SACBC Uncategorized Bishop Joseph Kizito: “Turn the Migrants and Refugees structures into life”

Bishop Joseph Kizito: “Turn the Migrants and Refugees structures into life”

In his closing remarks of the IMBISA (Inter-Regional Meeting of the Bishops of Southern Africa) workshop on Migrants and Refugees in Pretoria Bishop Joseph Kizito, the Liaison Bishop of the Migrants and Refugees Office of the SACBC, challenged the participants to give life to the structures the Church has on paper regarding the service to Migrants and Refugees in the IMBISA region. This was a two-day workshop from the 22nd to 23rd February 2022 based on Pope Francis’ Fratelli Tutti and the necessary service to migrants and refugees.

The workshop’s aim was to promote the pastoral care of migrants, refugees and other displaced persons in the IMBISA Region, advocating for fraternal openness that allows the Church in the region to acknowledge, appreciate and love every human being. Bishop Kizito said he has learned a lot from the workshop and can see that are a lot of structures, but the challenge is to turn these structures into life. He also made on observation on available documents on migrants and refugees, “There are a lot of documents, go and use them. Read them, but also share those books with our colleagues and other organisations. The material is there, well researched, well written easy to read and user friendly.”

The Bishop also highlighted the importance of networking and was happy to see it becoming a reality in the IMBISA region but encouraged that more needs to be done. He promised that the SACBC will be working a lot in this area of migrants and refugees. Bishop Kizito also expressed his appreciation after learning that the Holy Father takes a very personal interest in the Migrants and Refugees section.

On the first day of the workshop the focus was on Fratelli Tutti on migrants and refugees, migration patterns in Southern Africa today and challenges faced by migrants and refugees. On the second day attention was turned to advocacy in a form of engaging national and international legislation. Also, there was a session on pastoral orientation on caring for migrants, refugees and internally displaced person. The afternoon was reserved for a sharing by episcopal conferences on ministry to migrants and refugees focusing on their successes and challenges.

It seems to have been this session of sharing and testimonies that was more enlightening to the participants as accounts of a real situations out there where shared. Although some participants, like those from Namibia, did mention having a support from the government the majority from other countries on the main lamented the corruption and lack of support and real commitment from their governments. The groups shared about the work and progress they have done so far in their different countries. In Angola, among many things, they have been offering workshops and formation on migrants and refugees. This included formation programmes for leaders of migrants and refugees, health issues, basic skills. They offered business starter packs to migrants and refugees to enable them to be self-reliant. A mention was also made on a work in collaboration with the ministry of justice on prevention of human trafficking. In Angola the biggest challenges are hunger and lack of documents for migrants and refugees.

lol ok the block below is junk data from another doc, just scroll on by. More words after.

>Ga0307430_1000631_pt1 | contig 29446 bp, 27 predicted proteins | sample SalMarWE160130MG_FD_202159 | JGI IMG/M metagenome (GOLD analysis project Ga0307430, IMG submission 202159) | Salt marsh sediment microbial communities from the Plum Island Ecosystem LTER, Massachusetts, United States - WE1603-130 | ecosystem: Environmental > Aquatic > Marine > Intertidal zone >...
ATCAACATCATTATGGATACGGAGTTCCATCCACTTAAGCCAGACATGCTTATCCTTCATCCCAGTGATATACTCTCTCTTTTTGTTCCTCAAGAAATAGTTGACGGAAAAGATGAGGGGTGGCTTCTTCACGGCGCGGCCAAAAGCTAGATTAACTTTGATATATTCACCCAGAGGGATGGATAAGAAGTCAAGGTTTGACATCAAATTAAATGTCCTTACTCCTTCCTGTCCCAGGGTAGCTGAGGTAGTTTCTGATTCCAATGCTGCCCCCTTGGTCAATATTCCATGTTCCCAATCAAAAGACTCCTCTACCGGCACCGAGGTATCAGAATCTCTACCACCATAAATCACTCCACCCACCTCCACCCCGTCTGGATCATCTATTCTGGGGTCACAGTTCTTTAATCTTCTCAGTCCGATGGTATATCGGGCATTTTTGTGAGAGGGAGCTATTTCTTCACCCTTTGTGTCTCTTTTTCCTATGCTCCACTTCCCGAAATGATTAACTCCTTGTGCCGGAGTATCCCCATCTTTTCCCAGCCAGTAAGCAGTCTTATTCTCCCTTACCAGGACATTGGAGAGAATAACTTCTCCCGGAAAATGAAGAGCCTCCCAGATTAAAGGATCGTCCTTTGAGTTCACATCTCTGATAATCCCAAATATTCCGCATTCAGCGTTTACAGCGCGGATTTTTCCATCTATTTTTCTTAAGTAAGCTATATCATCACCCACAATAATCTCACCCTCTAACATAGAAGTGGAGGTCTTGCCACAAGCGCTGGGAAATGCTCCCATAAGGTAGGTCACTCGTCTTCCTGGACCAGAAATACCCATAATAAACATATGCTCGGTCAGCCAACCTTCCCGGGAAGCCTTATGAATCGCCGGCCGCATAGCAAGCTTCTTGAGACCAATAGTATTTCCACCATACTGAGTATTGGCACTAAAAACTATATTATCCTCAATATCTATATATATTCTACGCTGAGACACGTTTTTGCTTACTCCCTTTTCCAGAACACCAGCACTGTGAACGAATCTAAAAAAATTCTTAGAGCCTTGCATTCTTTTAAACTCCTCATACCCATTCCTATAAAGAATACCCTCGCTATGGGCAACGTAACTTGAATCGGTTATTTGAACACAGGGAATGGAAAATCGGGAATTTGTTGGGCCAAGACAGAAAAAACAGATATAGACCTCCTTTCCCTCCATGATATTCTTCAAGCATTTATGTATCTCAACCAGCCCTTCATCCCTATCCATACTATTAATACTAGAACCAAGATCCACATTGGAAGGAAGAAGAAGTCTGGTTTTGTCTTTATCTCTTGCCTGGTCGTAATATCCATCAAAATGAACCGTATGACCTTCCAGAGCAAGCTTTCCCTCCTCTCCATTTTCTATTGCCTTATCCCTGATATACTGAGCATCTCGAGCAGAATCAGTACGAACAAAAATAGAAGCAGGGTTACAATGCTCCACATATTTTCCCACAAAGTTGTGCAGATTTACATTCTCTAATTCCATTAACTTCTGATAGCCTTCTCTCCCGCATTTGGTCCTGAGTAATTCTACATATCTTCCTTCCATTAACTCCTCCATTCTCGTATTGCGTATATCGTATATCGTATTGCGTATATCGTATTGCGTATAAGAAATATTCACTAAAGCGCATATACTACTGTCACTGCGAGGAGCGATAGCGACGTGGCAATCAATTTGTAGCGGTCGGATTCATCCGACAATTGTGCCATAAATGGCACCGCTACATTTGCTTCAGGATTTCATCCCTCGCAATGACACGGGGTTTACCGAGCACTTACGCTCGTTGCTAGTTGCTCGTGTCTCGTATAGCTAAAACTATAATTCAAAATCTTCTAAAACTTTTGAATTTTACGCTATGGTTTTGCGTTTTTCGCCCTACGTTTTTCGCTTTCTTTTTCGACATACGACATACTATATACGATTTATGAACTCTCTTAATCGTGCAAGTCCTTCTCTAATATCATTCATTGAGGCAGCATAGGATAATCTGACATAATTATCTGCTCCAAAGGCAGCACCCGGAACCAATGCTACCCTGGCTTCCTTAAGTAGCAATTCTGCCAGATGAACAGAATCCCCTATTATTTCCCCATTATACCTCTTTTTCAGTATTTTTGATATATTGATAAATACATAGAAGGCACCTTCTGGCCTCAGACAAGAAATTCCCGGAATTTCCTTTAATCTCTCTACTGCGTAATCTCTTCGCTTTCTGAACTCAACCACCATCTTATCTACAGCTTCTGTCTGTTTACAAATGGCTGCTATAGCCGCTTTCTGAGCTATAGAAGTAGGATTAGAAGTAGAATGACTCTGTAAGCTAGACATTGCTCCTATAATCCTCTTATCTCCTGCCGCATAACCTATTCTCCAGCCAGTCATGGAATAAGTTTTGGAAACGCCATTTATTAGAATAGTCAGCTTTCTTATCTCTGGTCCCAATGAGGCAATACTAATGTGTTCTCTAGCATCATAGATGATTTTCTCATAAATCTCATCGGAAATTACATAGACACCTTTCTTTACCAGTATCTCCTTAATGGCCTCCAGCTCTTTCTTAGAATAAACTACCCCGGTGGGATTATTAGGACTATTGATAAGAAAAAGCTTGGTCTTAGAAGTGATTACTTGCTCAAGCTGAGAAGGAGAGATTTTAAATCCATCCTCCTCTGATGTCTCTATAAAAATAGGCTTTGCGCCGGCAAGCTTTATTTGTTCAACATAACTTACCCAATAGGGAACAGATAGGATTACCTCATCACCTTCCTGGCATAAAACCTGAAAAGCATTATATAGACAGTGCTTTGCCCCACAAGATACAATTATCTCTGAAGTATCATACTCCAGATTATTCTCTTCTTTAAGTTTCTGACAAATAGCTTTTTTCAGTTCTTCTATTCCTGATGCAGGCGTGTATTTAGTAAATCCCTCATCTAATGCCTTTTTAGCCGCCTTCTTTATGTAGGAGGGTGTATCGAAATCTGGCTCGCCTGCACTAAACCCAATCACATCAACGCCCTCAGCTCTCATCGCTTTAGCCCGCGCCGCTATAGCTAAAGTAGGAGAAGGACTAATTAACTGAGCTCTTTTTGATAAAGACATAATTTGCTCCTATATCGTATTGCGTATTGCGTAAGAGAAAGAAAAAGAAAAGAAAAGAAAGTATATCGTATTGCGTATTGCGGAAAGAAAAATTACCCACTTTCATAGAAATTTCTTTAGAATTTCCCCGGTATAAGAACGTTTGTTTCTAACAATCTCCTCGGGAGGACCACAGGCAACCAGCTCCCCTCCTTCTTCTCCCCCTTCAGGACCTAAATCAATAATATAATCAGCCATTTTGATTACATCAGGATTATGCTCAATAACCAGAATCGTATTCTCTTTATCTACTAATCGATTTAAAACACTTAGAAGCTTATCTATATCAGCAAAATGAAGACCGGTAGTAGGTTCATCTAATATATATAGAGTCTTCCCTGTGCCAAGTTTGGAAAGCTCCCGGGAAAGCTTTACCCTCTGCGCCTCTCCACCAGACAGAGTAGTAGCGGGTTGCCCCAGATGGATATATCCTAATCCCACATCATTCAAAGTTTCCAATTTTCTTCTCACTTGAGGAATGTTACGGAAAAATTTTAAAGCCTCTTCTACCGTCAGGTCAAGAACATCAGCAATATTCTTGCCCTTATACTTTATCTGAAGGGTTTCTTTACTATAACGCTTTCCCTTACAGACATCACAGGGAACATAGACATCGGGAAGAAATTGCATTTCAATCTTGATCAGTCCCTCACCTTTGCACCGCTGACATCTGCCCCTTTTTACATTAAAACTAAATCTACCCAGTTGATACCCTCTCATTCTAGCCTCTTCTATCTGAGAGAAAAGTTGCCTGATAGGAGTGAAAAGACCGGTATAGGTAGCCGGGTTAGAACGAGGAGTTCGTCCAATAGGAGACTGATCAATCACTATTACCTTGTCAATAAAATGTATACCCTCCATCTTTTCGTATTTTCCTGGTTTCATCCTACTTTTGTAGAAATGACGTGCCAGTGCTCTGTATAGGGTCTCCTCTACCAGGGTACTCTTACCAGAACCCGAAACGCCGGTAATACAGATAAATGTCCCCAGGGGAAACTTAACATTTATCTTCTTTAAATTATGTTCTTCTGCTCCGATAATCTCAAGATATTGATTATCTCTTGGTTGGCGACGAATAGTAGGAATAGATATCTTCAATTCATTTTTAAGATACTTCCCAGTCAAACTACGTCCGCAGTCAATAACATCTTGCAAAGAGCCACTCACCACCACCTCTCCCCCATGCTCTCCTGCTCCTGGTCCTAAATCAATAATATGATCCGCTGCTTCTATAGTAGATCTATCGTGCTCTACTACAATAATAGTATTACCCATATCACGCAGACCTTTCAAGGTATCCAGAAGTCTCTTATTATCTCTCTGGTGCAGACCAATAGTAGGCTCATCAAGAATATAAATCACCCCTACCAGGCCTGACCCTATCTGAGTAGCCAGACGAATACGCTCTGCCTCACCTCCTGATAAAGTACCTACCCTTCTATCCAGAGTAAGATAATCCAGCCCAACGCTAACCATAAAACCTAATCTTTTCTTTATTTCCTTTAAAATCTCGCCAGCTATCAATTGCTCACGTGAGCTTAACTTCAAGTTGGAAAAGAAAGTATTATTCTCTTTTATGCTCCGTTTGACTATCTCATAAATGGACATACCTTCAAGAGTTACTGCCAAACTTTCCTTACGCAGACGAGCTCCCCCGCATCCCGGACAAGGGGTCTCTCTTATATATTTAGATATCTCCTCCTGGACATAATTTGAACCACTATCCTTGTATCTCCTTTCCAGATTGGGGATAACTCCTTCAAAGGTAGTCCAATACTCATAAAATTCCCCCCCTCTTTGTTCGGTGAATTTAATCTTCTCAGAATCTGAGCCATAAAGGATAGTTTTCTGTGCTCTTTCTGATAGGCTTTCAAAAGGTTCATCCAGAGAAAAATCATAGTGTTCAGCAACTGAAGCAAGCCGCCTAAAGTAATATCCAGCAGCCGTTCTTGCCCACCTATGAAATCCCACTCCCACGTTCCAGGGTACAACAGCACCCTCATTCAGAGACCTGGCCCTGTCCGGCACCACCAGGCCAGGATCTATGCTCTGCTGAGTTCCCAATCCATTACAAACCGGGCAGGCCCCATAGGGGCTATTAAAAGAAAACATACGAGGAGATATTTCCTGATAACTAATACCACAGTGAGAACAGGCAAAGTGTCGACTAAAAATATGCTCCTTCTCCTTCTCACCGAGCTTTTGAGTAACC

In Mozambique the Migrants and Refugees section has been busy implementing their action plan, offering free legal services and material needs to migrants and refugees. They are also busy lobbying for migrants and refugee children to be included in the education system of the country. As many people have lost their documents in the catastrophes, especially the internally displaced people, the church is helping with the obtaining of the new documents. In Mozambique they are facing a challenge of violence, security, lack of respect for human rights and cases of physical and sexual abuse, including the exploitation of labour. Added to that is the slow process for granting the status of refugees to those who need it. There were also reports from Lesotho, Namibia, Zimbabwe, and SACBC representing Eswatini, Botswana and South Africa.

Earlier in the day Dr. Mario Almeida, the Migrants and Refugees Regional Coordinator for Africa, had assured the participants that the Pope Francis take seriously this matter of migrants and refugees that every two weeks needs accounts personally. Almeida reaffirmed the commitment of the migrants and refugees section on its mission of accompanying the local churches in their pastoral response to people on the move in countries of origin, transit and arrival and return. He mentioned the unfortunate serious resistance to help the migrants on the part of the civil society. Almeida noted that although migration is seen as a negative thing it is supposed to be seen as a positive for in any case people have always been on the move from time immemorial and in many ways migration can be an enrichment to the welcoming country. He touched on the importance of the four elements that were mention by Pope Francis regarding the treatment of migrants and refugees; welcome, protect, promote, and integrate. Almeida also mention the seriousness of the problem of human trafficking as a new form of slavery and that a lot of money is made from this vile practice, a matter too that is very dear to the Pope.

Also present at the workshop was Bishop Jose Ponce de Leon of Manzini, a member of the IMBISA Standing Committee, who asserted the importance of telling and retelling the story of the plight of migrants and refugees because repeating these stories and messages will make many people know and be aware of what is happening. He mentioned the importance of spreading the messages from the Holy Father and the migrants and refugees’ section.

Facebooktwitteryoutube

Facebooktwitterlinkedinmail

Leave a Reply